They say video game to film adaptations don't work. And for the most part, they're right. But I'm here to tell you, I have seen the light. And I know of a couple of instances when they did in fact, "work".
Firstly, work is relative. Subjective. What the movie-goer thinks is a "success" is probably very different from motion picture studio opinions and vice versa. I don't know of any film based on a game that went from game, to movie, to blockbuster, but let's not bite off more than we can chew. Baby steps.
Let's start out by discussing films that are based on video games, and are Watchable. Assassin's Creed makes the mark. The other movie that comes to mind is Warcraft. Box office success (or lack-there-of) aside, these are two films, based on video games, that were relatively well done, and enjoyable to watch.
Typically, these movies have to defend themselves against a two-headed monster. Those heads belong to the gamers or core-fans, and the casual movie-goer, or person that isn't already familiar with the franchise. Often times, pleasing one, pisses off the other. But nobody said playing this game was going to be easy.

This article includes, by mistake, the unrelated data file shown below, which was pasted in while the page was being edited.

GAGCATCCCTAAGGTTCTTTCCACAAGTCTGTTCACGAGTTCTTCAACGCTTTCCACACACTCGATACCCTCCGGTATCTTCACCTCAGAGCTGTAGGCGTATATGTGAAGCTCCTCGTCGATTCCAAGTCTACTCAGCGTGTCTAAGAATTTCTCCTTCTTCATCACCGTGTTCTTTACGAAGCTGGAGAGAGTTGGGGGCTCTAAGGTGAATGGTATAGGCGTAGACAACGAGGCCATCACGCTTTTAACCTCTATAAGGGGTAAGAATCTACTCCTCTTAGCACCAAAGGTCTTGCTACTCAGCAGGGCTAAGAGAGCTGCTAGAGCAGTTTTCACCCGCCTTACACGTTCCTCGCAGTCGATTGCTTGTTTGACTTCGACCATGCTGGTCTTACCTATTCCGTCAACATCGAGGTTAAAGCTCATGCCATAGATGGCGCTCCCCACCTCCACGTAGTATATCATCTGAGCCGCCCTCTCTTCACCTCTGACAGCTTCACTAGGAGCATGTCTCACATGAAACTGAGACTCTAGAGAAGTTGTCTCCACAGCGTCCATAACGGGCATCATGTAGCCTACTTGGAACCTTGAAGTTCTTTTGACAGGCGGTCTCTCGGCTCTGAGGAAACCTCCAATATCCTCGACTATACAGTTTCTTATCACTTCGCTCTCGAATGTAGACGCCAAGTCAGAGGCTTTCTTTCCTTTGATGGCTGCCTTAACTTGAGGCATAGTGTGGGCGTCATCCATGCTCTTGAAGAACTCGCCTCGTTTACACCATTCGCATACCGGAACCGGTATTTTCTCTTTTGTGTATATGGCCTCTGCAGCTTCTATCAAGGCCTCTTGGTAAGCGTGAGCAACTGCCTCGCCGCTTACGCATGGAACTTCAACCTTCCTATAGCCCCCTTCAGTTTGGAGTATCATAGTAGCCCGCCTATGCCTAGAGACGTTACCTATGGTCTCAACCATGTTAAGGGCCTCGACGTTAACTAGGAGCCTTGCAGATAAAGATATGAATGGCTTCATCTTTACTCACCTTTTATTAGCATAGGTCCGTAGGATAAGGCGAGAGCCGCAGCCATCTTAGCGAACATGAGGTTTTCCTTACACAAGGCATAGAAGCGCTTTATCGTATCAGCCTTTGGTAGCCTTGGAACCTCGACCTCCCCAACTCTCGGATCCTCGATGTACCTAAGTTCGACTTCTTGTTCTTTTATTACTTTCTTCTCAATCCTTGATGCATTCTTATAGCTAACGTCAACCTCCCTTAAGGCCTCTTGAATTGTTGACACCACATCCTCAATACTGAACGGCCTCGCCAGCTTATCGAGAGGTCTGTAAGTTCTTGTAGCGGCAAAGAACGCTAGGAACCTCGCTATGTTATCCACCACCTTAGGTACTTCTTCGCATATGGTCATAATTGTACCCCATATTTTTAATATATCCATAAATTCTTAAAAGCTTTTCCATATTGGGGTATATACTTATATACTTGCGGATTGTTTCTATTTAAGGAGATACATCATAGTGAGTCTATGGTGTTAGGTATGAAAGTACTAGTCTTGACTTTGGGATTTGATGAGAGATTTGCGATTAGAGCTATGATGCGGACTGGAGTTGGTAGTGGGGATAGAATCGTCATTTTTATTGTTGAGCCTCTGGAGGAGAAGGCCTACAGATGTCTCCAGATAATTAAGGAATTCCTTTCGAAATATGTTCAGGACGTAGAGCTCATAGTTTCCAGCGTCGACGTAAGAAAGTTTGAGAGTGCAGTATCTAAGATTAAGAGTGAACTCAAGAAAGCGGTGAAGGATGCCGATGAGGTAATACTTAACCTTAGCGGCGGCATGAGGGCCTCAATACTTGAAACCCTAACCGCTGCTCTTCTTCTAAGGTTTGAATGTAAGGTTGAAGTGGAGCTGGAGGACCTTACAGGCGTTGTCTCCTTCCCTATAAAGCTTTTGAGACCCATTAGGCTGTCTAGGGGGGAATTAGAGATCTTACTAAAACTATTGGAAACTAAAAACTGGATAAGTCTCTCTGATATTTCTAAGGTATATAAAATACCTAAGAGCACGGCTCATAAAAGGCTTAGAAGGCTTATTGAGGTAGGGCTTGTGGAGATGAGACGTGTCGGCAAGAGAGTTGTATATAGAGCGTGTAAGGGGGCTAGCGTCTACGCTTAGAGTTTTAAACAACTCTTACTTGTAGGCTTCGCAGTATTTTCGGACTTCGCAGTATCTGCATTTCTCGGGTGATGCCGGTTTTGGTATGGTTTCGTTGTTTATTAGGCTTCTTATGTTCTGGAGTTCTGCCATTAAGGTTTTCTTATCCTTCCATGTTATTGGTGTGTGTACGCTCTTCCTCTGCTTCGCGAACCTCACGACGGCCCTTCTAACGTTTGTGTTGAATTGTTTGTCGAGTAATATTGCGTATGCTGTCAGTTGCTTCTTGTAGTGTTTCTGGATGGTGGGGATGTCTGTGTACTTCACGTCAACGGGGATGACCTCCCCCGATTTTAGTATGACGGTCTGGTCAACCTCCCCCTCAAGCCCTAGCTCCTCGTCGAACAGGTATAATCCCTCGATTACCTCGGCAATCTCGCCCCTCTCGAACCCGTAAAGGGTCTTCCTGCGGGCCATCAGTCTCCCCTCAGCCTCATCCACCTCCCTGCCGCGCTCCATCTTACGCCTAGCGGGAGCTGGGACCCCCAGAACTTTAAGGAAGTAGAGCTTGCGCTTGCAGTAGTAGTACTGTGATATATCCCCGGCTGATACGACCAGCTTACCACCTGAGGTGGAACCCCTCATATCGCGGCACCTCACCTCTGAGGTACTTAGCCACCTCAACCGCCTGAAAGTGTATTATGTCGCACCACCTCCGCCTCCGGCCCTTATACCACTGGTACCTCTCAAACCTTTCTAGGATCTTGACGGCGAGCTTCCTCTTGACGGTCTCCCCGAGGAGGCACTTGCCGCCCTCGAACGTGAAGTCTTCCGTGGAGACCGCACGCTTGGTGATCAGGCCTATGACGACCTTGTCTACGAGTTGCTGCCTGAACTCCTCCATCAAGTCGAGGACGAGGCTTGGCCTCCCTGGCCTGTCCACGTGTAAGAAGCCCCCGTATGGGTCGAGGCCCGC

I feel like part of the reason why it's so difficult to accimplish this feat is because when you take a video game franchise, particularly a successful one, you have bigger shoes to fill. People already have a certain degree of expectation, the film has to be at least as good as the game, if not better, to please the audience.
Maybe it's easier to work with a blank slate, than it is to take something good, perhaps great, and attempt to repeat that success. (Success the first go-around is hard enough, right?)
I have played Warcraft games as well as Assassin's Creed games in the past. I'm by no means an enthusiast of either franchise, but I do carry a high degree of familiarity with them. I was able to appreciate both of these films. For everything they were, and everything that they weren't.
So although neither of these films was considered a "box office success"...they're both decent films, plain and simple. Slightly different, since one is live-action and the other is CG Orcs, both I would say they're both of a similar...quality, or stature.
When it comes to the art of film making, it's often times a fine line between why these films did okay, and a film like Avatar, for example, absolutely crushed it. The difference is often times measurable, as opposed to night and day. But I say to you this...if you want to help dispel this rumor, that no film that came from a video game is worth while, give Assassin's Creed (as well as Warcraft) a go.
I think you'll be pleasantly surprised by just how enjoyable they are, as well as the fact that your degree of familiarity with the video games, has a minimal impact on the enjoyment you'll experience by watching the film adaptations.
Image: 20th Century Fox